An international banking organization violated European Union and Belgian data privacy laws by turning over information to U.S. authorities for terrorism investigations, an independent panel set up by the European Commission has concluded.
The Society for Worldwide Interbank Financial Telecommunication SCRL (Swift) should cease violating data protection laws or face sanctions, the panel of European Union data protection officials said Thursday.
Swift, a cooperative owned by around 8,000 financial institutions, runs a messaging service that enables worldwide financial transactions between banks.
After the attacks on the U.S. on Sept. 11, 2001, Swift responded to court orders to hand over messaging information to the U.S. Treasury Department to track financial transactions by suspected terrorists. Press reports revealed the long-running operation earlier this year.
The panel, known as the Article 29 Working Group, said Swift’s actions could undermine the financial stability of the payment system.
“Any measure taken in the fight against crime and terrorism should not and must not reduce standards of protection and fundamental rights which characterize democratic societies,” the panel said.
European data protection laws forbid the transfer of personal data outside the EU to countries such as the U.S. that are considered to have weaker data protection measures.
Swift, based in Belgium, keeps the same data in two information storage facilities, in the U.S. and the Netherlands, which it says are each subject to local laws.
A spokesman for Swift said Friday the organization turns over specific subsets of data to the Treasury based on narrow court-ordered requests and doesn’t allow indiscriminate access. Swift negotiated with the U.S. government to monitor and audit the requests.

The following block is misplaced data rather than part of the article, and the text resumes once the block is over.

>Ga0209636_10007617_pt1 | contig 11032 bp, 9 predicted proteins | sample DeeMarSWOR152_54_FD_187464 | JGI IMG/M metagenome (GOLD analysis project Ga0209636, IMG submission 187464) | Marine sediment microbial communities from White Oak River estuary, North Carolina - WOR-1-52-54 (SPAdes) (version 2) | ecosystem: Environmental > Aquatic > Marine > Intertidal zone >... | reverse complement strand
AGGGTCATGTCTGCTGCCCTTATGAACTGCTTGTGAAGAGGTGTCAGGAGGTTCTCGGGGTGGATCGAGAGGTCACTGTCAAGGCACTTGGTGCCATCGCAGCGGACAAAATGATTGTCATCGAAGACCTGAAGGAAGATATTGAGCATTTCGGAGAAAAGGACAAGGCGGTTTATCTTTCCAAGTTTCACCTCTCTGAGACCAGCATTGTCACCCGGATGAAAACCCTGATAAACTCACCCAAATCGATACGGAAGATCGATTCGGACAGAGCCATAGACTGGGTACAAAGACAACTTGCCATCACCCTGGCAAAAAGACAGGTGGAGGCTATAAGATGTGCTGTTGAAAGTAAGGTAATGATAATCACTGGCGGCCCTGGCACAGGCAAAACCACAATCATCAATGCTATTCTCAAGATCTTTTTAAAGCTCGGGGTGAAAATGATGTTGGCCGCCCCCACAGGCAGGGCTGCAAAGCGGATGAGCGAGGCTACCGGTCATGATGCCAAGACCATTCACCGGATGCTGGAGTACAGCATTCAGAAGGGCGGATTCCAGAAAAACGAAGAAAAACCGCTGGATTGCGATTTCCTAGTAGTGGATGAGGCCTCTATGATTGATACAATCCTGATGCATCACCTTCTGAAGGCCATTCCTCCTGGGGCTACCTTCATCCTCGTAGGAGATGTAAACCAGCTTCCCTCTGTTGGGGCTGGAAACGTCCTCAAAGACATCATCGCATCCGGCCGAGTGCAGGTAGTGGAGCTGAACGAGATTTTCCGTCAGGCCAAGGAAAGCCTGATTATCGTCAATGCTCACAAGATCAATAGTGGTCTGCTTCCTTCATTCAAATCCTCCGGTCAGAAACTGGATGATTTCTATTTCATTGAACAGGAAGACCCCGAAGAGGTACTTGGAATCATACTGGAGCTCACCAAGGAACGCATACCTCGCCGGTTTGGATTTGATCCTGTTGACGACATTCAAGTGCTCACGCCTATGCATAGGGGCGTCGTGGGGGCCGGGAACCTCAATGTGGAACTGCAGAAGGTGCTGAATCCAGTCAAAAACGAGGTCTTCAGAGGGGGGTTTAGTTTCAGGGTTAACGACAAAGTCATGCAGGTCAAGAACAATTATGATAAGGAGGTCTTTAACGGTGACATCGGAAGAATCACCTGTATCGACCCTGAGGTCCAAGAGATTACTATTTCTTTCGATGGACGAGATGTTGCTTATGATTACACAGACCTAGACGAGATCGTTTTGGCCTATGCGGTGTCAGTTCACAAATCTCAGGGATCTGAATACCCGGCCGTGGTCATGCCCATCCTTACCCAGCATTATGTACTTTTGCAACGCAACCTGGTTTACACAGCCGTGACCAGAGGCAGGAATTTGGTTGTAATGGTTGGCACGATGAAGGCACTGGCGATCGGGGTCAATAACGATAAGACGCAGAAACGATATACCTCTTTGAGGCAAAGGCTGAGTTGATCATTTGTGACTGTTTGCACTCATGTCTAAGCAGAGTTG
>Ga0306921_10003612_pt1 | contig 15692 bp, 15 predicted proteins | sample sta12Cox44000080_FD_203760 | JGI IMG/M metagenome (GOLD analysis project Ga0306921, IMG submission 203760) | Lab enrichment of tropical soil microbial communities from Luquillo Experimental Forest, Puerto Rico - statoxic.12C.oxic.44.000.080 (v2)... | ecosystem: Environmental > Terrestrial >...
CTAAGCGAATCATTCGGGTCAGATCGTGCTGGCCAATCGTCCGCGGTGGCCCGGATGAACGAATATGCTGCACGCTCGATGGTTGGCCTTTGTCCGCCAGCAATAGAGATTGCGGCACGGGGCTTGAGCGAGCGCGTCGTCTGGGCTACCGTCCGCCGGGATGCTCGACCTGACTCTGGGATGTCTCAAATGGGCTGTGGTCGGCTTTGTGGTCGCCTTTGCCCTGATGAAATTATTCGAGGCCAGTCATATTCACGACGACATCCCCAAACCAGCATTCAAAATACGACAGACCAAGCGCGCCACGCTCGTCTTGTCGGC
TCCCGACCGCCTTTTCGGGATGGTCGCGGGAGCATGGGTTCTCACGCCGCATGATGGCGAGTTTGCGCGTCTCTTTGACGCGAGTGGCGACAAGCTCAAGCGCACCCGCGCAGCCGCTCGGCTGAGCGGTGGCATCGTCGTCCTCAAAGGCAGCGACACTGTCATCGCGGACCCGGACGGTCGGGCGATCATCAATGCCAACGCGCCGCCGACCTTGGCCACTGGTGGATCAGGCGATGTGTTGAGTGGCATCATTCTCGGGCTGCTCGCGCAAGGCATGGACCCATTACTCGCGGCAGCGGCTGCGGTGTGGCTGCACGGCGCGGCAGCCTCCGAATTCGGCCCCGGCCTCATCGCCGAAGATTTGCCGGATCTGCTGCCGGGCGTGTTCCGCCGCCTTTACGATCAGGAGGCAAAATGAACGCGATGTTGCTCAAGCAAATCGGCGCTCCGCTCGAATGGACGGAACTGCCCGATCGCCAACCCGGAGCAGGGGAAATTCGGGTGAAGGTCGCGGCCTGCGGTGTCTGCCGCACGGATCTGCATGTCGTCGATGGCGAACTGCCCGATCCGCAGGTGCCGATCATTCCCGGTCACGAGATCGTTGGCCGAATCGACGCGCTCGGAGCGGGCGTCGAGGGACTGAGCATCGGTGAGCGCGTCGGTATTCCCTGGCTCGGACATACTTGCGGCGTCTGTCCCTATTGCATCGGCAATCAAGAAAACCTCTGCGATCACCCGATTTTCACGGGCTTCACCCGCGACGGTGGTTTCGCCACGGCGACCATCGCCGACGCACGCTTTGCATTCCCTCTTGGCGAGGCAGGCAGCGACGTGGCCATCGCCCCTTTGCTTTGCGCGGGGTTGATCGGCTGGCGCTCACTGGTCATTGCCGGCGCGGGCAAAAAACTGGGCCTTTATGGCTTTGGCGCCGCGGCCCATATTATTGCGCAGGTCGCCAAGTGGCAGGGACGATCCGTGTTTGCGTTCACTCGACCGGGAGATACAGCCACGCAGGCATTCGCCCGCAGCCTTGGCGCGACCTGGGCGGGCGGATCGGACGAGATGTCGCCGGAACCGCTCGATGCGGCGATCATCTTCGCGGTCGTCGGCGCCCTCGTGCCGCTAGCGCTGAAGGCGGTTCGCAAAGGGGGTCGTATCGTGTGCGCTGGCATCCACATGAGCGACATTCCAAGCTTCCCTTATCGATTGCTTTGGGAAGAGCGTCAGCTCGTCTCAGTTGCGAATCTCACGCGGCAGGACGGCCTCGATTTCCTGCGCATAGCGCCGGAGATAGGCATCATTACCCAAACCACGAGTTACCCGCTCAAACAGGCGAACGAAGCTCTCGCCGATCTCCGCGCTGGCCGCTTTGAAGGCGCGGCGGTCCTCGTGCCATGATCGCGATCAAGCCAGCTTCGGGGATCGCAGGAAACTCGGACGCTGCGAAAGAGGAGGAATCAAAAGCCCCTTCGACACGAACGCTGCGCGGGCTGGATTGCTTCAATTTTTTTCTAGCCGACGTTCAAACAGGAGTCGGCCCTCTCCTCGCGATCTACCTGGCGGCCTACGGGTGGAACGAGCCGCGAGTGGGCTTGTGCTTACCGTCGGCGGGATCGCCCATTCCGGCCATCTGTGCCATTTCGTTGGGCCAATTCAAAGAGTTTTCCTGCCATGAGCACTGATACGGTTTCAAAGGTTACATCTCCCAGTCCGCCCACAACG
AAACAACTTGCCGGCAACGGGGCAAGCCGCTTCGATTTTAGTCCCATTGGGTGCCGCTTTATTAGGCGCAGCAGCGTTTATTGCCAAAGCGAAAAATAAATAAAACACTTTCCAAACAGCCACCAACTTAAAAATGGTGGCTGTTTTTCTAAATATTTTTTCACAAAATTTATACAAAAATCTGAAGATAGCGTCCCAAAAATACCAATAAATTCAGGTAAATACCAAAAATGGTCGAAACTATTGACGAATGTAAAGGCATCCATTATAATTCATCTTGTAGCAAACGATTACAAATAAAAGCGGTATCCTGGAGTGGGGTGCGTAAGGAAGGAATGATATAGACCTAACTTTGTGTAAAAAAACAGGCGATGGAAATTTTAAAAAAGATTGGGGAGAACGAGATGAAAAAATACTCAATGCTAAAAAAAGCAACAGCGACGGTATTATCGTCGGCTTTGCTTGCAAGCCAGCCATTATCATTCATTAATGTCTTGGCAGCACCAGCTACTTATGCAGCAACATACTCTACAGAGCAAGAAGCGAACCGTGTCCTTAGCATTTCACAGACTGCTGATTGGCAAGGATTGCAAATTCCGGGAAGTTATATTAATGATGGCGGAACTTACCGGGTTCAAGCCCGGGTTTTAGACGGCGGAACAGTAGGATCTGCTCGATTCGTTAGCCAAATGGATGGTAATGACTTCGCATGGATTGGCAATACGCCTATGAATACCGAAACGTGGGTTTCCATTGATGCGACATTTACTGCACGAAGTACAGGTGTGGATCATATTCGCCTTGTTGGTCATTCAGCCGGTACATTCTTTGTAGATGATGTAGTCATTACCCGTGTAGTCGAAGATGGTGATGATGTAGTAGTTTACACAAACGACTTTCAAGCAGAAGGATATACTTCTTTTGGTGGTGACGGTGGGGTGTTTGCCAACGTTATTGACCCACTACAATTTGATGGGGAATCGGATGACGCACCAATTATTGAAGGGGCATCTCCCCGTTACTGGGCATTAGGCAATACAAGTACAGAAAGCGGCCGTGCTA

“People have this misunderstanding that the U.S. government has access to the totality of our traffic,” the spokesman said.
The company said it did not violate EU law in handing over the information. It obtained guarantees from the Treasury Department to protect the confidentiality of the limited sets of data turned over to U.S. authorities, it said in a statement Thursday. The company was “clearly caught in the middle,” trying to help with financial intelligence for terrorism investigations and trying to ensure data was protected, it said.
The panel also called on financial institutions within the EU to notify clients to how their personal data has been used and inform clients that U.S. authorities could potentially have access to the data.
The panel’s report will be studied by the Commission, a spokesman for the Directorate-General for Justice, Freedom and Security said Friday. The report is non-binding, however, the spokesman said.
Belgian authorities have also conducted a two-month investigation of the matter, concluding in September that Swift had violated EU and Belgian data privacy laws. However, the authorities stopped short of fining Swift.
Swift’s spokesman said he is aware Belgian prosecutors have an ongoing investigation.